PLSJC Director Alan Hall writes a weekly column discussing library and community news, history, and other interesting subjects.
Every 20 years or so, we have the stone wall around the front yard of the Main Library re-pointed, or as others call it, “tuck pointed.”
The mortar joints between the large stones open with time, and allow water to penetrate the wall, which can eventually loosen and damage its structure.
That work has just been completed, and “the old stone wall again looks fine” were the words of someone in the library a couple weeks ago.
The stone wall has provided a border for the front yard of the library since 1902, and is generally in good condition considering its age.
It was constructed by the Floto Brothers firm for a total cost of $ 1,840 amid lively discussions of the options.
Floto Brothers joined Bernard Swartz to form Swartz, Floto, & Co. in 1874, and assumed full control of the stone contracting company in 1887.
They operated several quarries in the county, with the main site being along Stony Hollow, today’s University Blvd.
Floto Bros. was one of the bidders for the library project when bids were received by Architect Alden and Harlow on May 21, 1900. The bid was awarded to the lowest bid which was received from the John H. Trimble & Co. of Allegheny City, Pa. for $ 54,795.
The problem at hand was that Andrew Carnegie had provided only $ 50,000 for the new library, and even with his additional donation of $ 12,000 funds were extremely tight.
The subject of the “boundary wall” was debated at each meeting, with Trimble’s additional price being $ 3,975 and Floto’s being $ 3,156. Other firms exceeded $ 4,000 for the stone wall.
A change to a brick wall was discussed and rejected. Some of the stonework on the building was switched to a less-expensive terra cotta, and all contractors were asked to submit new bids for the stone wall.
It is unclear what parts were cut from the specifications, but all were told to submit bids of no more than $ 1,850. Floto’s bid was $ 1,840 and they were awarded the contract.
This year’s repair included a reconstruction of two stones along Slack Street whose surface had broken off and collapsed about 4 years ago.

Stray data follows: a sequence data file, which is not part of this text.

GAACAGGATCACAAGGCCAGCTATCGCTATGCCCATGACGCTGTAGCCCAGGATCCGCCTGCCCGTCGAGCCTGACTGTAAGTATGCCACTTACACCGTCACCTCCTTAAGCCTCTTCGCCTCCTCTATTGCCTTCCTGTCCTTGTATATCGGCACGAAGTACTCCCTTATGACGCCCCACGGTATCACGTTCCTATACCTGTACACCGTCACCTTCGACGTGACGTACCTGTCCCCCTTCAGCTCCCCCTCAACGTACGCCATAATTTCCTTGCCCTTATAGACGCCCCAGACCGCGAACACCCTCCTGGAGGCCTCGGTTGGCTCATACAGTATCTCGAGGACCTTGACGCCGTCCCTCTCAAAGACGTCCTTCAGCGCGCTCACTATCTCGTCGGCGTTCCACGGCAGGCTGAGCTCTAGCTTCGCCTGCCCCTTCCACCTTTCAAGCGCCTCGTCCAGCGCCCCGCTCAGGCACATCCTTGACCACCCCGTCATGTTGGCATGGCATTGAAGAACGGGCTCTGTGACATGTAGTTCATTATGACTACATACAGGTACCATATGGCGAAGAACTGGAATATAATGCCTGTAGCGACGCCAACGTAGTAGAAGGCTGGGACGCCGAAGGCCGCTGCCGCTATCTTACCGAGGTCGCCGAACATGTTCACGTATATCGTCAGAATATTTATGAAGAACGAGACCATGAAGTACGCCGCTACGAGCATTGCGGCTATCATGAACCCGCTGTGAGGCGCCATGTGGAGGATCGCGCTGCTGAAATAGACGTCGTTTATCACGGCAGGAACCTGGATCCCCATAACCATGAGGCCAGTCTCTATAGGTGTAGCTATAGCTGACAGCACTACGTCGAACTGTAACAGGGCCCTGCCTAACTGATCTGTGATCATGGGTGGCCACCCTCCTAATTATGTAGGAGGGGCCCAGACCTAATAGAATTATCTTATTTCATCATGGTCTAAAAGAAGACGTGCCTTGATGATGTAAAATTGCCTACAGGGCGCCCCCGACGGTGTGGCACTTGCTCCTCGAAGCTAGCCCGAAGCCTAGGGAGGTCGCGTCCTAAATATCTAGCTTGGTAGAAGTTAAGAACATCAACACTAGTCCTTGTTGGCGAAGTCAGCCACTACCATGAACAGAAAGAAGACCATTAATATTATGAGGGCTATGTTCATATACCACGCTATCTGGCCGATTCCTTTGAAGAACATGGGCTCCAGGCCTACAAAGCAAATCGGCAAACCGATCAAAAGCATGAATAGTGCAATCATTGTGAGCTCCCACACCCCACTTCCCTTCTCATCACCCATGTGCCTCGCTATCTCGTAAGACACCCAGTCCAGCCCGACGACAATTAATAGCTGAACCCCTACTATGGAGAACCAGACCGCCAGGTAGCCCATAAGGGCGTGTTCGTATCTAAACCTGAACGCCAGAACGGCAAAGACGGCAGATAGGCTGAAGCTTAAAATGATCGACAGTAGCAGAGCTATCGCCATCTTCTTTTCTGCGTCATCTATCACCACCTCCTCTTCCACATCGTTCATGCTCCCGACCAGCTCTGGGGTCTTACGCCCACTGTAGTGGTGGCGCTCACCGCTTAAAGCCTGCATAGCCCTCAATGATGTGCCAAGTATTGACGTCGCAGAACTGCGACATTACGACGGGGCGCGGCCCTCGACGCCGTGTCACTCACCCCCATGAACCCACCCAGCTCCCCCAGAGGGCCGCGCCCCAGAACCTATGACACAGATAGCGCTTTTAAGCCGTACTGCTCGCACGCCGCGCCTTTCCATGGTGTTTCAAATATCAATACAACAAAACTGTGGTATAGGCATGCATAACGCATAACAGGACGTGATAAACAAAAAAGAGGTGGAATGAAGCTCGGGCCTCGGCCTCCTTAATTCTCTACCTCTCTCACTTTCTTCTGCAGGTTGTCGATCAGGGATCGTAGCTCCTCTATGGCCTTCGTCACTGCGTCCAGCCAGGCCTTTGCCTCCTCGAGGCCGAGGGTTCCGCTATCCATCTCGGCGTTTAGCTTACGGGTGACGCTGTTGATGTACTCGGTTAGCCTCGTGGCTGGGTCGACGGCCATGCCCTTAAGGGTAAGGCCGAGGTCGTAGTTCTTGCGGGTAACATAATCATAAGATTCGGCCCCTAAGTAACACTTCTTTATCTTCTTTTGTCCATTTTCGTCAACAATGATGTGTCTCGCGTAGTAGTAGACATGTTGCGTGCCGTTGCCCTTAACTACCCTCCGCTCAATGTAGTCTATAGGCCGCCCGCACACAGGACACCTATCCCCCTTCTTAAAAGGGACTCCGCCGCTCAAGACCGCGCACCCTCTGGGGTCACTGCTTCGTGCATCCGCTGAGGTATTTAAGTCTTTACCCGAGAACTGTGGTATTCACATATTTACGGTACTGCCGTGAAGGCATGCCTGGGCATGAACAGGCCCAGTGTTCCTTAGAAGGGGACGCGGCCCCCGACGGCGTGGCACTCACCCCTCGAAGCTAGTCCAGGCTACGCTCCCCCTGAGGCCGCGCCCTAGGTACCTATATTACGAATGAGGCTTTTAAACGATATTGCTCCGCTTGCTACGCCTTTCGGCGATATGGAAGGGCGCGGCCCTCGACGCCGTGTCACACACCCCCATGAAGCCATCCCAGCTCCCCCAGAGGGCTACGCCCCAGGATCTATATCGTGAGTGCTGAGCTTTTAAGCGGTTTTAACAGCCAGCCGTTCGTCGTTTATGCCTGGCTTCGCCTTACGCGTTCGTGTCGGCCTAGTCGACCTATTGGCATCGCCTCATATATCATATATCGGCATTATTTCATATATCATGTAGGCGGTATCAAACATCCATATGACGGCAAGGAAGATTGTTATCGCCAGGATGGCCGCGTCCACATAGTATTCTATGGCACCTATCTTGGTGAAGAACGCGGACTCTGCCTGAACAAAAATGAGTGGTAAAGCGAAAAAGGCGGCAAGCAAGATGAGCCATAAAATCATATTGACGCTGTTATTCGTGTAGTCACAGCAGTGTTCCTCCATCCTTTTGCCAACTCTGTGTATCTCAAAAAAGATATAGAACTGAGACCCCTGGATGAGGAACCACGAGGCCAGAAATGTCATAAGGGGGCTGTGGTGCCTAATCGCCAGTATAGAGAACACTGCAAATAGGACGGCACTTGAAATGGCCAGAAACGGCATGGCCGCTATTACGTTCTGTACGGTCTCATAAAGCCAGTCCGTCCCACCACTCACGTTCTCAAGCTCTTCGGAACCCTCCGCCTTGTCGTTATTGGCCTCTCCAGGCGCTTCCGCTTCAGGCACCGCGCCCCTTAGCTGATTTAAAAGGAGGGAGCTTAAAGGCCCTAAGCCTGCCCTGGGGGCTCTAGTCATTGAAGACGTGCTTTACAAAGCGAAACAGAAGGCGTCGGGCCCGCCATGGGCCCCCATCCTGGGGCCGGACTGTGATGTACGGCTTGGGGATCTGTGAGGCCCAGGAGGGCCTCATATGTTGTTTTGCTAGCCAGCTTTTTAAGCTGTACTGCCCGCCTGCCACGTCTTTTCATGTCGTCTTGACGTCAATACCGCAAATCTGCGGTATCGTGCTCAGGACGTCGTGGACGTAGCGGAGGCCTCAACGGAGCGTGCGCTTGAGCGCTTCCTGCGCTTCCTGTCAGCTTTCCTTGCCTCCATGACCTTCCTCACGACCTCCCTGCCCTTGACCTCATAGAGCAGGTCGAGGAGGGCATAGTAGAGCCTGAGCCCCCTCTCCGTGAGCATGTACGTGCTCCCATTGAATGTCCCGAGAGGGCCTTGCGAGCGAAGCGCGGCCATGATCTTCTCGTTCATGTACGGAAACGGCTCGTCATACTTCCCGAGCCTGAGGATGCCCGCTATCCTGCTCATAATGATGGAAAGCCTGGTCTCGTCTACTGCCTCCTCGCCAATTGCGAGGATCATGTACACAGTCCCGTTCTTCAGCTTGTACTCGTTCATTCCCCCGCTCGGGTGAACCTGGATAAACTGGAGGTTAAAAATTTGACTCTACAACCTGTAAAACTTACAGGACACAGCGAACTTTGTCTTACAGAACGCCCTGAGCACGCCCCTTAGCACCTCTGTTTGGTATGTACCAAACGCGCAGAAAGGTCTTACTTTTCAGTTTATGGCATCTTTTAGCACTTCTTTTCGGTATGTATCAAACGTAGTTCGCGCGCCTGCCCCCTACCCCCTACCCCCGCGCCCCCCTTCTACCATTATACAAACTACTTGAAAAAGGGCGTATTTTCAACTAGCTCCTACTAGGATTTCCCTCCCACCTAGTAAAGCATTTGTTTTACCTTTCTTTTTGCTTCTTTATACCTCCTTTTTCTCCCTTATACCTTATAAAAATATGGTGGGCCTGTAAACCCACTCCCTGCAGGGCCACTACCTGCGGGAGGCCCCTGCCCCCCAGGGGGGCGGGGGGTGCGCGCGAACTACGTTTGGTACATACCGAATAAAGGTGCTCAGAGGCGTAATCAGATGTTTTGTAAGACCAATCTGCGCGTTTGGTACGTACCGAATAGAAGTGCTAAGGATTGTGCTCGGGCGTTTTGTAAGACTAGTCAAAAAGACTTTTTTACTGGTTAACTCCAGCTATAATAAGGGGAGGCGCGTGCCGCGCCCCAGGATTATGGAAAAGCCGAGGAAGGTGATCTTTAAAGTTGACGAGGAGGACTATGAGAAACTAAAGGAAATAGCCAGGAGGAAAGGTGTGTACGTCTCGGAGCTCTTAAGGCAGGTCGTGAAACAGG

The plan was to lift the stones out of the wall and turn them around, but the back side of the stones was not “dressed” and looked rather ragged.
Instead, different stones taken from a reconstructed part of the wall were inserted and the wall looks like the day it was built.
Well, not quite, as the surface of the stones are now black with carbon soot from 110 years of the elements, and preservation experts recommend against any attempt at cleaning the dark color.
That dirty surface color actually protects the stones from the elements, and retains the sharp, crisp façade intact complete with its tooling marks from the quarry.
The repair to the wall allowed us to “see” the inside construction of the stone wall.
It sits on a crushed stone base, no concrete footer. Behind the stones are a jumble of stone fragments that allows water to move past the wall, like a French drain.
Some pieces are from the finishing of the stones, others appear to be pieces of the Sarratt House that was demolished for the construction of the library building. Bricks from the house were reused in the construction of the library building’s interior brick walls.
To me, the amazing part of the stone wall is the 3 bollards along 4th St., the rounded stone corners that allow the wall to “turn” directions.
Chisel marks are still visible on their rounded surface, and people have estimated their weight to be between 1 and 5 tons.
We had some of the “open joints” on the lower part of the library building re-pointed, it is assumed that another contractor did the stone work on the building itself.
Today we use inserts into the forms of concrete to make it appear to be stones, but the mastery of building with rusticated stone seems to be gone.
I am pleased that the library still has the Floto Bros. wall to show the work of the past.